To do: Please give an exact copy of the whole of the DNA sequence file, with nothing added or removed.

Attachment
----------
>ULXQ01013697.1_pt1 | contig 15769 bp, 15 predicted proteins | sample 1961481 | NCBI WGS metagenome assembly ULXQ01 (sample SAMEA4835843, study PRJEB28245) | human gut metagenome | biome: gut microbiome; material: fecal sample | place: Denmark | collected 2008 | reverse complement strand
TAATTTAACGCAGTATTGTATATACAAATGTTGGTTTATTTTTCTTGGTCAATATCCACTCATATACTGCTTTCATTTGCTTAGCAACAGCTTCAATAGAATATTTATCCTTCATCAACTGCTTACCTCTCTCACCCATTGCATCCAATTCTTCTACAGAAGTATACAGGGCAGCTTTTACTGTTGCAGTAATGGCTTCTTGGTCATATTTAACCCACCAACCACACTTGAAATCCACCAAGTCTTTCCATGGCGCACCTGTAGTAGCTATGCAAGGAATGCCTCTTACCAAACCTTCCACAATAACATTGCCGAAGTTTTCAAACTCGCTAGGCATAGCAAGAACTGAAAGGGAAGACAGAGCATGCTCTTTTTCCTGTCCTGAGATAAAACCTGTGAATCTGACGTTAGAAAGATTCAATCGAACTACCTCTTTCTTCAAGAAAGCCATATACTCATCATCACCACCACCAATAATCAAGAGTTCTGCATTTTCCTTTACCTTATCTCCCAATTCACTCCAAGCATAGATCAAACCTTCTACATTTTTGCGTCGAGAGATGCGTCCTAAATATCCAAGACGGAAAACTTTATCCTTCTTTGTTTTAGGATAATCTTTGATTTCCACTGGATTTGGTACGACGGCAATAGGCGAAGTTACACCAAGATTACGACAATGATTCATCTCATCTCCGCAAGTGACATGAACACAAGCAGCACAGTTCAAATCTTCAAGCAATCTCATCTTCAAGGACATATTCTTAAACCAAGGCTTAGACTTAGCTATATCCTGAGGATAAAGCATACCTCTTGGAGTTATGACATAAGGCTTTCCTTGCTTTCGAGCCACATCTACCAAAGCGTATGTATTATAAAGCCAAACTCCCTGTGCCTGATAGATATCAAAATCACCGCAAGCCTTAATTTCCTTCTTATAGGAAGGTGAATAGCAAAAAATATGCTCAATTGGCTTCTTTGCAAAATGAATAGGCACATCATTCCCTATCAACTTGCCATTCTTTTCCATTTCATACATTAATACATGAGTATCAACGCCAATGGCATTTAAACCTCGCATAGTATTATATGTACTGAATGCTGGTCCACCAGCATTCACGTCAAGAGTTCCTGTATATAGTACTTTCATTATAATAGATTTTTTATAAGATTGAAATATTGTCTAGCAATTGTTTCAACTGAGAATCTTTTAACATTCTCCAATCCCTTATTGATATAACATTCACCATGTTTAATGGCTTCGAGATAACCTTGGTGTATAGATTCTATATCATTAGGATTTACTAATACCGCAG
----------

>ULXQ01013697.1_pt1 | contig 15769 bp, 15 predicted proteins | sample 1961481 | NCBI WGS metagenome assembly ULXQ01 (sample SAMEA4835843, study PRJEB28245) | human gut metagenome | biome: gut microbiome; material: fecal sample | place: Denmark | collected 2008 | reverse complement strand
TAATTTAACGCAGTATTGTATATACAAATGTTGGTTTATTTTTCTTGGTCAATATCCACTCATATACTGCTTTCATTTGCTTAGCAACAGCTTCAATAGAATATTTATCCTTCATCAACTGCTTACCTCTCTCACCCATTGCATCCAATTCTTCTACAGAAGTATACAGGGCAGCTTTTACTGTTGCAGTAATGGCTTCTTGGTCATATTTAACCCACCAACCACACTTGAAATCCACCAAGTCTTTCCATGGCGCACCTGTAGTAGCTATGCAAGGAATGCCTCTTACCAAACCTTCCACAATAACATTGCCGAAGTTTTCAAACTCGCTAGGCATAGCAAGAACTGAAAGGGAAGACAGAGCATGCTCTTTTTCCTGTCCTGAGATAAAACCTGTGAATCTGACGTTAGAAAGATTCAATCGAACTACCTCTTTCTTCAAGAAAGCCATATACTCATCATCACCACCACCAATAATCAAGAGTTCTGCATTTTCCTTTACCTTATCTCCCAATTCACTCCAAGCATAGATCAAACCTTCTACATTTTTGCGTCGAGAGATGCGTCCTAAATATCCAAGACGGAAAACTTTATCCTTCTTTGTTTTAGGATAATCTTTGATTTCCACTGGATTTGGTACGACGGCAATAGGCGAAGTTACACCAAGATTACGACAATGATTCATCTCATCTCCGCAAGTGACATGAACACAAGCAGCACAGTTCAAATCTTCAAGCAATCTCATCTTCAAGGACATATTCTTAAACCAAGGCTTAGACTTAGCTATATCCTGAGGATAAAGCATACCTCTTGGAGTTATGACATAAGGCTTTCCTTGCTTTCGAGCCACATCTACCAAAGCGTATGTATTATAAAGCCAAACTCCCTGTGCCTGATAGATATCAAAATCACCGCAAGCCTTAATTTCCTTCTTATAGGAAGGTGAATAGCAAAAAATATGCTCAATTGGCTTCTTTGCAAAATGAATAGGCACATCATTCCCTATCAACTTGCCATTCTTTTCCATTTCATACATTAATACATGAGTATCAACGCCAATGGCATTTAAACCTCGCATAGTATTATATGTACTGAATGCTGGTCCACCAGCATTCACGTCAAGAGTTCCTGTATATAGTACTTTCATTATAATAGATTTTTTATAAGATTGAAATATTGTCTAGCAATTGTTTCAACTGAGAATCTTTTAACATTCTCCAATCCCTTATTGATATAACATTCACCATGTTTAATGGCTTCGAGATAACCTTGGTGTATAGATTCTATATCATTAGGATTTACTAATACCGCAG